RIVERSDALE TO OUDTSHOORN, SOUTH AFRICA (including Mossel Bay)--Sunday, March 2, 2014

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March 2nd 2014
Published: April 4th 2014
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Riversdale to Oudtshoorn (179 km or 111 miles)—Sunday, March 2nd on a clear blue sky day.

On the road by 8:00 this morning–took rare (most likely only) mileage reading of 63078. Continued back on R-323 and then on the N-2 this morning towards the town of Mosselbaai. Passed huge petrol? factory in the town of Petroport.

In Mosselbaai, we turned down to the shore for a tour of the Bartolomeu Dias Museum Complex. King John II of Portugal was determined to find a sea route to India via the southern tip of Africa. In 1487, he sent Dias from Lisbon with two caravels of 100 tons each and a larger store ship. Dias sailed down the coast of Africa constantly tacking against a southern wind. Tired of this, Dias sailed into the open ocean and missed the fact he had sailed around the southern tip. Searching for land, he sailed north and landed in this bay which they called Aguada de Sao Bras after a spring they found.

The bay was renamed by the Dutch as Mossel Bay. The Dutch built a granary here in 1786, a replica is the entrance to the Complex. We walked through this first building and then out into a courtyard with a large sundial, statues, a cross, and pretty flowering plants. Lots of history here in this bay.

The Maritime Museum Building houses a life size replica of Dias’ caravel and you can climb onto it and look at the tiny living quarters of the men and their officers. The museum also has displays of other early explorers and the clothes they wore plus models of the various kinds of early ships.

One of the most interesting stories of this place, is that a Portugese man in 1500 left a message in an iron pot under a large tree warning of trouble in India. A year later, another man on the way to India, found the letter and was so very grateful for the warning that he built a small stone religious hermitage here. So, this place claims that it has the first post office and the first religious building in South Africa. The huge milkwood tree has been declared a heritage site and is still used for tourists to post letters.

From here, we climbed up into the mountains going through Robinson Pass at 860 meters (roughly 2821 feet) which is the Klein Karoo Boundry. On one curve there was a memorial to some police officers who lost their lives while on their way to a Mossel Bay festival. As usual now, we came around another curve and encountered a couple of baboons on the side of the road. The hills/mountains in this area we were travelling (lots of curves) were covered with blooming protea bushes.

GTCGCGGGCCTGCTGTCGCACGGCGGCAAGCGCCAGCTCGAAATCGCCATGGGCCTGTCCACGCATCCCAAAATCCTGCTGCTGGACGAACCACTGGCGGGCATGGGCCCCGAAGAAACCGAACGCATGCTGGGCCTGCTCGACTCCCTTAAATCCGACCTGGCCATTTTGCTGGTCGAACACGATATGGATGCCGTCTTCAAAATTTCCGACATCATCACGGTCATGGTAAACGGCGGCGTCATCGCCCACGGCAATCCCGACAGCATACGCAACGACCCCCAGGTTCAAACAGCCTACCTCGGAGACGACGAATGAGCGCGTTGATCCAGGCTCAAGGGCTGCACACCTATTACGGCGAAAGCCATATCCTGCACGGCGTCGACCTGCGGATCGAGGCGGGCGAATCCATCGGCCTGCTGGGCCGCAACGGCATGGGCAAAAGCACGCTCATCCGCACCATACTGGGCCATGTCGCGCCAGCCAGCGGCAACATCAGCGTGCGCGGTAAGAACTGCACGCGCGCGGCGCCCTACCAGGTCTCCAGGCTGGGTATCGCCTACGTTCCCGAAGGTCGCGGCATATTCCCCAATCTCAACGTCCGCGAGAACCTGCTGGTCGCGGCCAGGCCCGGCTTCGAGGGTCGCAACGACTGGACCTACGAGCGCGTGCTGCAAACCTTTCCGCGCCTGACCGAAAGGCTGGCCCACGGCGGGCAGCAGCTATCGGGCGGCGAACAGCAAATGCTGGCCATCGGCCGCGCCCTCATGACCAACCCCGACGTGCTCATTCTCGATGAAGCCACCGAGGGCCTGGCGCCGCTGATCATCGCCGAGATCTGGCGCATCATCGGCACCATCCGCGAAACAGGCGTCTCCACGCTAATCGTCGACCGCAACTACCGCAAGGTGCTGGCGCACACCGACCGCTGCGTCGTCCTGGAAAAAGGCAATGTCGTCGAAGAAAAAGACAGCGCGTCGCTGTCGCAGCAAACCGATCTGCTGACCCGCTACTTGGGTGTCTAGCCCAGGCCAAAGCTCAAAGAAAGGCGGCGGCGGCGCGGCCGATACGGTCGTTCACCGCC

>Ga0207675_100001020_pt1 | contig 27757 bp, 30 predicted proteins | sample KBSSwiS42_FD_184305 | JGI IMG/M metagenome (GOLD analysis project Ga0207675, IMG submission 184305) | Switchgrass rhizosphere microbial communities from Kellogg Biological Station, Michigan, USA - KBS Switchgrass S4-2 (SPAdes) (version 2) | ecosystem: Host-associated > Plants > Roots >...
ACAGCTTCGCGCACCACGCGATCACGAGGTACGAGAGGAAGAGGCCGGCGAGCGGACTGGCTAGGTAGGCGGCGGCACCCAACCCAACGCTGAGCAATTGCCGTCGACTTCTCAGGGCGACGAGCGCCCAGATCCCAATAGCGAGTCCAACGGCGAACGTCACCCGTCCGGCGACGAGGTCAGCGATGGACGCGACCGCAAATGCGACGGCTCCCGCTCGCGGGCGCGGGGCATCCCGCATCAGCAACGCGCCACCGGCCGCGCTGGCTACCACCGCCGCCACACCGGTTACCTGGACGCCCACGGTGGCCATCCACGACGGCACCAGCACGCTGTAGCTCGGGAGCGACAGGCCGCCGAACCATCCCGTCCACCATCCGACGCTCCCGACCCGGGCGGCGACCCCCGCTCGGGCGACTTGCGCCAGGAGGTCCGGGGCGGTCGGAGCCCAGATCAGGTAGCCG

After about 80 km more driving, our next stop was at an ostrich farm. We passed many such farms along this route. We were early for the booked lunch and tour, so we parked the RV in some shade as it was so hot and we sat around on the patio trying to keep cool and watched several yellow and black masked-weaver birds flitting out to catch flying insects.

We then finally went into eat lunch of a very good butternut soup, ostrich meat and for comparison a chicken drumstick, Greek salad (which seems to be THE salad here), a corn biscuit, and some veggies. We also had our second of what seems to be the standard dessert of Malva Pudding, which is a square of cake covered with custard or sometimes ice cream. I liked the ostrich meat. Valerie had had some in Europe during the Mad Cow Disease scare and thinks it quite good also. Apparently one can get 45 KGs of low-cholesterol meat out of each thigh (about 100 pounds).

After we finished lunch, our tour guide took us first inside a building to give us some basic information about raising ostriches and to show us an incubator for the eggs taken from the nests, ostrich feathers, a display of items found in the stomach of ostriches (apparently they will eat anything), and other interesting things. Ostriches are raised either for meat or for feathers and different breeds are used for each purpose.

We then went outside and looked at the ostrich pens while the guide explained more about the birds. Such things as how the feathers are harvested and then they grow back for another cutting. We also went by a nursery where one female ostrich cared for the chicks that were hatched in the incubator. Several pens held different varieties of ostriches and one pen held rheas, so we could see some of the differences between the ostrich and other ratites.

Then we did the touristy things like feed a pen of the birds with large spoonfuls of pellets—greedy, grabby things—and then several people sat on an ostrich while they got their pictures taken. I tried hard to stay in the shade as it was so hot that day.

Continued out of this farm back onto the R-328 for about 8km to the good size town of Oudtshoorn. We stayed in a caravan park just on the outskirts of town.

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